But Hedges is not making a merely tactical mistake. White supremacy is not simply an extremist stance taken by those lacking a political voice and experiencing economic hardship. A recent preliminary study suggests that Trump voters were concerned more with racial concerns than economic ones. Moreover, we live in a country founded by wealthy men who were eminently politically enfranchised (they built the very structures of American government) and who thought little of slavery or the mass eradication of indigenous peoples and cultures. Christopher Patrella notes that the Ku Klux Klan “were the well-educated elites of their day.” The spokespeople of white supremacy–the German philosopher Immanuel Kant, for example–were cultural and economic elites. They framed racist ideology as a “science,” aiming to prove the natural inferiority of nonwhites. This tradition is unbroken. It is carried on today by “scientific” frauds like the eugenicist academic Charles Murray.
Frantz Fanon’s work shows, again and again, that white supremacy isn’t simply a fringe belief held by the desperate. It stands at the core of the western world’s dominant conception of order, beauty, and harmony. White supremacy is essential to how this country–though certainly not only this country–operates. It shapes how wealth, prestige, and rights are distributed; who occupies the positions of highest authority; and who may be murdered without legal consequence.
The article’s ultimate failure lies in its inability to see the centrality and enormity of the problem of white supremacy. Hedges argues that force must not be used to disrupt and defend against ever bolder fascists and white supremacists. According to this account, if we don’t challenge them, we’re safe. It is astonishing that Hedges, who sees in white supremacists a “lust for violence,” never considers the possibility that vulnerable communities will be increasingly targeted by a radical right made bolder by a society that respects their toxic ideology as a legitimate point of view. More importantly, despite his avowed suspicion of American government, Hedges refuses to acknowledge that white supremacy structures and is actively and passively cultivated by the state, which thereby encourages the violent domination of minorities. Indeed, Hedges seems to harbor an unspoken faith that the state will serve as a neutral bulwark against the expansion of racist violence; things will not be allowed to get out of hand, if we just let the racists have their say. The police–no neutral force–are giving free reign to the radical right while cracking down on antifa, as seen in Boston and Charlottesville. Trump’s pardoning of Joe Arpaio signals his support for white supremacy, as did his delay in condemning both the Ku Klux Klan during his presidential campaign and white supremacists after Charlottesville. The president is vowing to restart the flood of military weapons into local police, equipment that fueled the obscene state response to uprisings in Ferguson. Attorney General Jeff Sessions has thrown his support behind mass incarceration. Again and again, the president has encouraged the extra-legal use of violence against activists.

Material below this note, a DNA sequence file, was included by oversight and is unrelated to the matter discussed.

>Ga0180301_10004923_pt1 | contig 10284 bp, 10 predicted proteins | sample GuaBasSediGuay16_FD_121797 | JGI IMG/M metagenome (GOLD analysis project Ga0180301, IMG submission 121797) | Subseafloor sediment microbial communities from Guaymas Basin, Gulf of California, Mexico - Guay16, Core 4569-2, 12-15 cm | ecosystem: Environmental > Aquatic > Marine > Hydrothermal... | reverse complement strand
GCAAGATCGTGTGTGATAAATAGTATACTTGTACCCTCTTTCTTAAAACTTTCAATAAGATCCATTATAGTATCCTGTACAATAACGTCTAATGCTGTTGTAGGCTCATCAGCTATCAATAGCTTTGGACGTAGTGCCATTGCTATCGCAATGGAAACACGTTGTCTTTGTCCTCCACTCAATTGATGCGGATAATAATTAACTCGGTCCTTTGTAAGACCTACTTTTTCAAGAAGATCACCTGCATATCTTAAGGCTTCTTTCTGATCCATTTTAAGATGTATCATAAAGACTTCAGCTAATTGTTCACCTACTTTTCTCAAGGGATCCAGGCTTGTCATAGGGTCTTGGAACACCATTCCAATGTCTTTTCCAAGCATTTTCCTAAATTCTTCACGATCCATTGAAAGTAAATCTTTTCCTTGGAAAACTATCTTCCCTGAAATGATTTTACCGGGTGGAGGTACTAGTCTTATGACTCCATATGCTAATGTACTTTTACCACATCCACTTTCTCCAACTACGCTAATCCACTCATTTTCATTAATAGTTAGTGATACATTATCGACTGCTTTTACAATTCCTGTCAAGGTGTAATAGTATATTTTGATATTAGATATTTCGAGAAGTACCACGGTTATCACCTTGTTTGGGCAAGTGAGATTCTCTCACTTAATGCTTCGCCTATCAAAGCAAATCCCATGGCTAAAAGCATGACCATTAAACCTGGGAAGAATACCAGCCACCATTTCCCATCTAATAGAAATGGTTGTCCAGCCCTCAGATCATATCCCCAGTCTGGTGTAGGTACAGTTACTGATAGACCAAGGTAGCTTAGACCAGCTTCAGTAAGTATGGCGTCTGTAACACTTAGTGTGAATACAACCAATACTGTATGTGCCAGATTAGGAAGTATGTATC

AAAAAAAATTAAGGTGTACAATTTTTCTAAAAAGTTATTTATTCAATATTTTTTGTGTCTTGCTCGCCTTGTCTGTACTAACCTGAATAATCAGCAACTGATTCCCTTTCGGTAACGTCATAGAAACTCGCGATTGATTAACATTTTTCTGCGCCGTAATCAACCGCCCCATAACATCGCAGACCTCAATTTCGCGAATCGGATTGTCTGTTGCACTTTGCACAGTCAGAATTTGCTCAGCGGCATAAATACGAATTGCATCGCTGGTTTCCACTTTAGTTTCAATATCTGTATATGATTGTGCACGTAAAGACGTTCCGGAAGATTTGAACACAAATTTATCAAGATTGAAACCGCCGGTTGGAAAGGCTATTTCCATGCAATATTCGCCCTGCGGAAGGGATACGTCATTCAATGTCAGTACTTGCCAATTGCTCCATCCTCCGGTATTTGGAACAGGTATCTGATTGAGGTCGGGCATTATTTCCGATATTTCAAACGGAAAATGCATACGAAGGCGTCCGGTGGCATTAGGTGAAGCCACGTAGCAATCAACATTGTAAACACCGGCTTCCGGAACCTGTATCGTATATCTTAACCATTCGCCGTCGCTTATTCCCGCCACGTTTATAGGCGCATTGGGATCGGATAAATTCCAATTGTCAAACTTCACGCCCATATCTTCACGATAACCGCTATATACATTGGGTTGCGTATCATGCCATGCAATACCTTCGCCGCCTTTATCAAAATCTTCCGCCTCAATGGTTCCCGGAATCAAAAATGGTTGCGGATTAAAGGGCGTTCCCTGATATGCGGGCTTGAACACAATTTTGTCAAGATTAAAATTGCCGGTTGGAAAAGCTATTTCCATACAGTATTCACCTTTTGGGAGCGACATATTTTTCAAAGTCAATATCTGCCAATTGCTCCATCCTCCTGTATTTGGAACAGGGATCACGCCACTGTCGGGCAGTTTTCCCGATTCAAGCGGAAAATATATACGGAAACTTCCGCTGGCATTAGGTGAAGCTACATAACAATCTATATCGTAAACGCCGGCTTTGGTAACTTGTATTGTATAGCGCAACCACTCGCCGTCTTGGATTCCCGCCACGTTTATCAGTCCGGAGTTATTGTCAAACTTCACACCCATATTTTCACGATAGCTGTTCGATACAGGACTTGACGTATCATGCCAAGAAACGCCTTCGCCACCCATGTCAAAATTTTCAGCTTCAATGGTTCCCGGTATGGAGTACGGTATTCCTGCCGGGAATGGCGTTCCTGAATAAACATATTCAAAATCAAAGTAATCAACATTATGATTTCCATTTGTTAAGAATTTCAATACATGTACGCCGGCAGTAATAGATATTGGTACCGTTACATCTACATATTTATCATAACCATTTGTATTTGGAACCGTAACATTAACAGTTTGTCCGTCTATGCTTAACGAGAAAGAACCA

Unsurprisingly, this context has given rise to an increase of racially motivated violence. Indeed, when the government supports and protects white supremacist violence by the rank-and-file, one finds not only increasing attacks on vulnerable communities, but also a transformation of the legal structure. In Germany in the 1980s and 1990s, for example, the repeated outbreak of neo-Nazi violence, to which the state turned a blind eye, drove the passage of anti-immigration laws.
Hedges’ condemnation of antifa amounts to a refusal to grapple with these conditions in the naive faith that, if we simply leave the radical right alone, they will go away. It is in this context that we must understand antifa. It is not the “mirror” of an extremist fringe of the right. It is the clear recognition of, and an attempt to challenge and transform, a terrifying situation that Hedges refuses to see.
 Georgy Katsiaficas, The Subversion of Politics: European Autonomous Social Movements and the Decolonization of Everyday Life (Oakland; Edinburgh: AK Press, 161.